7 Tips to Prevent Bed Bugs at Home, According to a Sleep Expert

published Oct 27, 2023
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A guest bedroom with a queen sized bed and nightstand at a short term rental small cottage style house.
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It’s crawling all over the news: bed bugs have taken over Paris and might be making moves into other major cities soon. Having an infestation is something no one wants to have and, if you’re like me, you’ll try as many precautions to avoid it.

Quick Overview

How to Prevent Bed Bugs at Home

  • Clean bedding frequently.
  • Buy mattress and pillow protectors.
  • Get rid of clutter.
  • Vacuum and sweep floors regularly. 
  • Vacuum the mattress.
  • Check luggage and clothes after travel.
  • Check secondhand furniture before bringing it home.

Below, David Rubin, product expert at The Sleep Doctor and a certified sleep science coach, shared his recommendations on preventing bed bugs, plus, some advice on what to do if you already have them in your home. 

How to Prevent Bed Bugs at Home

Here are the top seven tips Rubin has on preventing bed bugs and making your home uninviting to them.

Keep your bedding as clean as possible.

“Bed bugs can multiply quickly, and those swollen, red, and itchy bites are not something you want to deal with at any level. The best way to prevent them is to keep your home — and especially bedding — clean as possible,” says Rubin. Sheets should be washed weekly and dried via a hot dryer instead of air-dried to reduce the likelihood of bed bugs. 

Buy mattress and pillow protectors.

Rubin recommends getting protectors not just for your mattress, but also for your pillows. “As a bonus, it will help with allergies and other irritants as you can wash the encasement or protector as often as you need,” he says.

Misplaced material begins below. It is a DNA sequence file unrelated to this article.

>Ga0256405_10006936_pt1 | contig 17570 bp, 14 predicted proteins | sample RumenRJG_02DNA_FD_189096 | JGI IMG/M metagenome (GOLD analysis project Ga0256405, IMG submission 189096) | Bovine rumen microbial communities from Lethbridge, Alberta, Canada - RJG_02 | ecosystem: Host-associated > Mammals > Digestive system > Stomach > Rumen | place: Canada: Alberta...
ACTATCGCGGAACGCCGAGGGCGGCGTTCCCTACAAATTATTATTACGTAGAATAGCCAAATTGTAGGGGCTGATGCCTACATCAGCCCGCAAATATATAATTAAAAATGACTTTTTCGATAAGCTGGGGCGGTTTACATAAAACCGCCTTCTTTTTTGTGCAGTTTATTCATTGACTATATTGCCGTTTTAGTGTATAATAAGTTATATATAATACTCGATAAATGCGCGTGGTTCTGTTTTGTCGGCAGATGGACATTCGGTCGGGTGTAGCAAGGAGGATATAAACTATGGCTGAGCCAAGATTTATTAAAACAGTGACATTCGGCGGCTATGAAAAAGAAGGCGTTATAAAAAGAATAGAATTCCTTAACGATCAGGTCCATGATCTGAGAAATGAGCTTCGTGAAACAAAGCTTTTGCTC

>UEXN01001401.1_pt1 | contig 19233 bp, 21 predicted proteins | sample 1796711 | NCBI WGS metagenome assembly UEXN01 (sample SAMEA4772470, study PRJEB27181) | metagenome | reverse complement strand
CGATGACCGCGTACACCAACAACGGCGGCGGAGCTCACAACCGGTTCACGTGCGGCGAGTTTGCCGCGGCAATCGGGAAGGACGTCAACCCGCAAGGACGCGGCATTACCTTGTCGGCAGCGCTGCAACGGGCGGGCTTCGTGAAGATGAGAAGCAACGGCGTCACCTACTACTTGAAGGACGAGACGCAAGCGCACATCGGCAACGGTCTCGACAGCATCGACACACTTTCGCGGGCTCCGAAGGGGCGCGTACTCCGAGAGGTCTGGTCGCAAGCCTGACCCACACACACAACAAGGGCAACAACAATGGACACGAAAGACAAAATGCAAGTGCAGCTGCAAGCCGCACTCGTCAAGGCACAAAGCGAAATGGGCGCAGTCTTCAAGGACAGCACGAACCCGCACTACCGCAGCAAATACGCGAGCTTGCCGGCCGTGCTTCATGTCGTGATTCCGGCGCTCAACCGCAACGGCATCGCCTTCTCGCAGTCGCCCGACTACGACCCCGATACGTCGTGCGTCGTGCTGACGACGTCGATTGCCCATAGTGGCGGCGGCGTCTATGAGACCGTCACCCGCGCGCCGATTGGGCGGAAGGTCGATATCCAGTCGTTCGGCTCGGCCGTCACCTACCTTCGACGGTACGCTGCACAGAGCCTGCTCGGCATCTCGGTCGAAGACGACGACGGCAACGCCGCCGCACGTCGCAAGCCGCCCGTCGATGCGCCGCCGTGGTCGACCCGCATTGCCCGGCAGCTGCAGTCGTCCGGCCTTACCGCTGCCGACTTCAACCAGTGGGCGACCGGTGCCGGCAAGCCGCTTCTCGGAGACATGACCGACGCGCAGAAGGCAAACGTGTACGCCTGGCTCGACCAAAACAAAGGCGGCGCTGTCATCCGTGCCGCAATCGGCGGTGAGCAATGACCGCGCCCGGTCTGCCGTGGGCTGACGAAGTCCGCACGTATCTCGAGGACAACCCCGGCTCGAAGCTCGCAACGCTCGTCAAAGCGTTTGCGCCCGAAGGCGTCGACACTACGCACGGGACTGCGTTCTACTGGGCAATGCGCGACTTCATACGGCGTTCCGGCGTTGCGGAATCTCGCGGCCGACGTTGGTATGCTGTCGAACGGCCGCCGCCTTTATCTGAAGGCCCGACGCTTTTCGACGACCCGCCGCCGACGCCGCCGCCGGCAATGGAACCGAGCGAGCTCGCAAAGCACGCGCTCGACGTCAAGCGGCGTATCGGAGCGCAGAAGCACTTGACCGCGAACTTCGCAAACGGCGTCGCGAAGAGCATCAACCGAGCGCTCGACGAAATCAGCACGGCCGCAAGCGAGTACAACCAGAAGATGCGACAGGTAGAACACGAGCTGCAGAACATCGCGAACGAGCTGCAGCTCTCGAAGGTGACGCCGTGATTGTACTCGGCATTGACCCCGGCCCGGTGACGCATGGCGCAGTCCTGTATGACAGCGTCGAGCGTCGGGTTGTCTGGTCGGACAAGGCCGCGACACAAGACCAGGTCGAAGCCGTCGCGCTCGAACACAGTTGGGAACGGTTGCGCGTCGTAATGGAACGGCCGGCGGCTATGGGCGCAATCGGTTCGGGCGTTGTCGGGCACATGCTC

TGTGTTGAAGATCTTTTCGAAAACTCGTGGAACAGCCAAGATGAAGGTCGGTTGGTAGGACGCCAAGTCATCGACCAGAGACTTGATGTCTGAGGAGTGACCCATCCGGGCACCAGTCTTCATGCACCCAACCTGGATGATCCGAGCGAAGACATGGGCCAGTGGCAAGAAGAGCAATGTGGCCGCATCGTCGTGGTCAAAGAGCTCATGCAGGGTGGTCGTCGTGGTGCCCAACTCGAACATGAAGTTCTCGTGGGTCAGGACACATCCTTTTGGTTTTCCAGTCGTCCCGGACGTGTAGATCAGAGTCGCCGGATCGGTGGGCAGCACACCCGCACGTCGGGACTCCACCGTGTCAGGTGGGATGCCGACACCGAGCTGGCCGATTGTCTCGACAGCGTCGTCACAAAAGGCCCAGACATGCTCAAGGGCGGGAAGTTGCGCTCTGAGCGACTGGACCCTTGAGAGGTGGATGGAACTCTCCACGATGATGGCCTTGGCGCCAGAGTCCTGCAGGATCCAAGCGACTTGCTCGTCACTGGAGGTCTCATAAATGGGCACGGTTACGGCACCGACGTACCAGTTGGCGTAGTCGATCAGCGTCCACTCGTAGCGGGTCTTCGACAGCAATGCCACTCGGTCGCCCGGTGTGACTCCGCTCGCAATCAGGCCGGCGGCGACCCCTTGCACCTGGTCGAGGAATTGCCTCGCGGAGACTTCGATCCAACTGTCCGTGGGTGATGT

Get rid of clutter. 

Clutter lying around in your home can be a great hiding place for bed bugs, shares Rubin. Ensure you are decluttering often — and don’t forget to clean up your clutter hot spots

Vacuum and sweep floors regularly.

You’ll want to be vacuuming and sweeping regularly. It is ideal to clean high-traffic areas a couple of times a week (or more) and other areas at least once a week. 

Don’t forget to vacuum the mattress. 

Along with vacuuming the floors, you’ll want to vacuum the mattress. “Don’t forget the seams and piping,” adds Rubin. Your mattress doesn’t have to be vacuumed as often — once every six months — but should be checked frequently if you have a bed bug concern.

If you’ve traveled, check your luggage and clothes immediately.

You’ll want to prioritize checking all your travel-related items to ensure that no bed bugs hitched a ride home with you. “Look for the dark bugs moving around, or any shell casings, little white bed bug eggs, or brown/red droppings they might have left behind,” says Rubin. In fact, consider cleaning your luggage altogether. 

The same goes for secondhand furniture before it comes home.

Before buying and bringing in any secondhand furniture, you’ll want to do a bed bug check first. “That sofa might seem like a great deal, but make sure it doesn’t come with the free headache of bed bugs,” he says.

What to Do If You Do Get Bed Bugs

“If you do get bed bugs, it’s important to contain them as much as possible. This can mean encasing your mattress, steam cleaning, or even the use of pesticides,” says Rubin.

If you haven’t purchased mattress and pillow protectors, now is the time to do so. When it comes to pesticides, Rubin calls out the ingredient “Pyrethrin,” as something to look for at your local hardware store. “Pyrethrin is a common active ingredient and often takes care of the problem. As always, follow instructions and allow for plenty of ventilation.” Be mindful of what can be used in your home too, especially if you have children and/or pets.

And lastly, although costly, hiring a professional exterminator to assess your home might be the best course of action for you. “[They] can provide the right combination of pesticides, cleaning, and heat application for your home and level of infestation,” says Rubin. “It really depends on your comfort level in dealing with the pests themselves.”